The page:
Antony Gormley has consistently plied a practice that’s about articulations and permutations of the human body, often fabricating his forms in materials that can withstand the vicissitudes of the natural environmental. In the UK, where he lives, he came to prominence in the late ’90s with his “Angel of the North” (1998), at the time the largest sculpture ever executed in Britain; installed in the town of Gateshead, the piece is a humanoid figure with wings measuring about 175 feet. Equally notorious is Gormley’s “Another Place” (1997), which consists of 100 cast-iron, life-size figures, each one modeled on the artist’s own body and weighing 1,433 pounds; they’re now spread along the shore of Crosby Beach, looking out to the sea.
The body still fascinates Gormley but, in his current show, as a kind of architecture to be reduced to its barest structural essence. The pieces in the exhibition, Construct, at Sean Kelly Gallery, constitute part of his Big Beamer series and are fashioned in blocks of steel. They’re constructed at a scale that’s one-and-a-half times life-size, and are said to represent a body in five moments of rest: from crouching to fully erect. When seen from a distance — say, the doorway to the gallery space, adjacent to the front desk — the works look like a pixelated version of the human figure, a 21st-century comment on the nature of the body in public today. To be recognizable in the current moment is in large part regarded as a state of vulnerability, susceptible to the will of other people. Though Gormley’s concerns are more about structure than culture, the Big Beamer figures nevertheless illustrate how anonymity, the calculated denial of consistent identification, is increasingly shaping our public interaction.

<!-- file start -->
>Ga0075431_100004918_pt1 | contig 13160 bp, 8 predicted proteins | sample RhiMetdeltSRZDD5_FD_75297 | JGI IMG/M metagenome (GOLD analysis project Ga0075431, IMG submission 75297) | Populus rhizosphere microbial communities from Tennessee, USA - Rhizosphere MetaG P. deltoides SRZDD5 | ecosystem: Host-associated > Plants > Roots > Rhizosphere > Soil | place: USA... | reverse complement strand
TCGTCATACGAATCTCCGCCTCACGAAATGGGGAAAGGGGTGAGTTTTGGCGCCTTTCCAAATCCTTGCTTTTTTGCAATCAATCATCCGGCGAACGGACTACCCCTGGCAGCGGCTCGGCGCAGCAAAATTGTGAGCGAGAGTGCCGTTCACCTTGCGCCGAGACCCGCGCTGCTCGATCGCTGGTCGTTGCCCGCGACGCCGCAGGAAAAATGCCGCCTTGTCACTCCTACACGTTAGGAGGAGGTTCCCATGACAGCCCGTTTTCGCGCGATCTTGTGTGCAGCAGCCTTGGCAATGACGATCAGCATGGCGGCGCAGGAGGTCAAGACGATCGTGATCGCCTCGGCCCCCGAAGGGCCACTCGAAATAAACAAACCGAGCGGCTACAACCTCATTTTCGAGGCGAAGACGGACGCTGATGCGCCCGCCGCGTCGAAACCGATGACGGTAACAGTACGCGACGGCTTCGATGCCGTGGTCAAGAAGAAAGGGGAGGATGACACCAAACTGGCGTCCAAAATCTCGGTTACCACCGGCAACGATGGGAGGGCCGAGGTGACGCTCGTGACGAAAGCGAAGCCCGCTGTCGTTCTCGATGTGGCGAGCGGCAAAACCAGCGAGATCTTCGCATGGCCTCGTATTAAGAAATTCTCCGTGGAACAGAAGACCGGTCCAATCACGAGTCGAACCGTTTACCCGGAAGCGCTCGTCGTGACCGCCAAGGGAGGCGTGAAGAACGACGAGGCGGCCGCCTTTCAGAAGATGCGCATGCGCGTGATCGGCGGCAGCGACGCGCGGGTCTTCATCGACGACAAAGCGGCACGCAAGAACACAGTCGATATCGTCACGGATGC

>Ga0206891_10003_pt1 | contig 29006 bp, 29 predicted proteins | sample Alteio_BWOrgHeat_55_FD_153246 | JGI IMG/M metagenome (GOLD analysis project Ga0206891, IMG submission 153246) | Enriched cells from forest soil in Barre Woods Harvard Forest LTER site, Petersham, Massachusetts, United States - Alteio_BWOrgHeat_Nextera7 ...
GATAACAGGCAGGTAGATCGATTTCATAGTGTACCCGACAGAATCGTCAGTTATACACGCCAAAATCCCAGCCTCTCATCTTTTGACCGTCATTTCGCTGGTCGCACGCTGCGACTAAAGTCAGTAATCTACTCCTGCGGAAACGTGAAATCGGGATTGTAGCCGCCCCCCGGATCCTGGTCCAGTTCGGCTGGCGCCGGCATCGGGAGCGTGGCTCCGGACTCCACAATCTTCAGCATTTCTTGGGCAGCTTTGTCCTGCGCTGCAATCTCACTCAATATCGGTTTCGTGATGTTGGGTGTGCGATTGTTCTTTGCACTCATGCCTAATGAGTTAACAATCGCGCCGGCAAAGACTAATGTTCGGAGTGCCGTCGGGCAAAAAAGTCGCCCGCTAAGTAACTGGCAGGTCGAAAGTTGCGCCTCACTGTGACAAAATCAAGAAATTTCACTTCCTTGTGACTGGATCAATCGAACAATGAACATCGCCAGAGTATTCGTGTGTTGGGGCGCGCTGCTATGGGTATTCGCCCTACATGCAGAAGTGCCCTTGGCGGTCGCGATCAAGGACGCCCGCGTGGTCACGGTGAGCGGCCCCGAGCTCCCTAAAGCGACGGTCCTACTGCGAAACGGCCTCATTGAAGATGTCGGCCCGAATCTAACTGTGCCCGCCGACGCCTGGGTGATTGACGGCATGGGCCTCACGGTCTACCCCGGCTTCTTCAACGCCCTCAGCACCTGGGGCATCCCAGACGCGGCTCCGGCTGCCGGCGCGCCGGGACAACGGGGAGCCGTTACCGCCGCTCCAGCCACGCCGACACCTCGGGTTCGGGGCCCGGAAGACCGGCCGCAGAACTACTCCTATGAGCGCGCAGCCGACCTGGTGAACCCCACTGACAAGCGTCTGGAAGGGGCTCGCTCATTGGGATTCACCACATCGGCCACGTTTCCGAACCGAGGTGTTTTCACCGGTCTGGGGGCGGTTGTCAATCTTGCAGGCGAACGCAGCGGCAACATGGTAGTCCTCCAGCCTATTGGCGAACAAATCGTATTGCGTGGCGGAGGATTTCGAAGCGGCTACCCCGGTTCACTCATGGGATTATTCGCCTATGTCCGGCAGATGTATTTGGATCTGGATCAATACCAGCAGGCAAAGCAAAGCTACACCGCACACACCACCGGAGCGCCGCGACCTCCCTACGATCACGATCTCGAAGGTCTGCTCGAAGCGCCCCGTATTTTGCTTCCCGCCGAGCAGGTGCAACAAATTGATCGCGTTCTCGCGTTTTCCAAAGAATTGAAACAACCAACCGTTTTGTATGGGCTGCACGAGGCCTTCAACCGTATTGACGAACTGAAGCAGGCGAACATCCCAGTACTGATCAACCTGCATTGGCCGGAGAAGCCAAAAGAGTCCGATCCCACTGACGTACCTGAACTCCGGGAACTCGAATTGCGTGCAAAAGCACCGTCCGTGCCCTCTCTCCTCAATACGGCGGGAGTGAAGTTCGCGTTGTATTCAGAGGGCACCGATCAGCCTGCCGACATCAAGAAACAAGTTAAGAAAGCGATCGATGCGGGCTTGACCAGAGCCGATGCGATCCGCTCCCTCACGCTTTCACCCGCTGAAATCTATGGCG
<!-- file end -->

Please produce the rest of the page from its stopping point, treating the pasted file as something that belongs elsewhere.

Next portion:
One understands, in seeing this show, that Gormley’s formal concerns are with the architectural essences of the body, what makes a body uniquely identifiable as such. This, to my mind, is more interesting than his previous, monumental work, which felt like the reduction of complex questions of duration, weight, presence, and translation to something like a slogan. (Though those monuments certainly increased tourism in the places where they were installed.) Still, this exhibition feels a little thin. The pieces “Bridge” (1985) and “Scaffold” (2015) are on view in another room, side by side, demonstrating the evolution of clarity regarding how much one might reduce the body to the barest minimum of structural signification and still retain that signification. Yet the work leaves me wanting more. Gormley has reduced the body to its barest constituent form; he has made it indomitable, compressed and expanded it to fill voids we didn’t know were there. Now he has also made it an allegory for our contemporary fears — a state that warrants further exploration.
Antony Gormley: Construct continues at Sean Kelly Gallery (475 Tenth Avenue, Hell’s Kitchen, Manhattan) through July 29.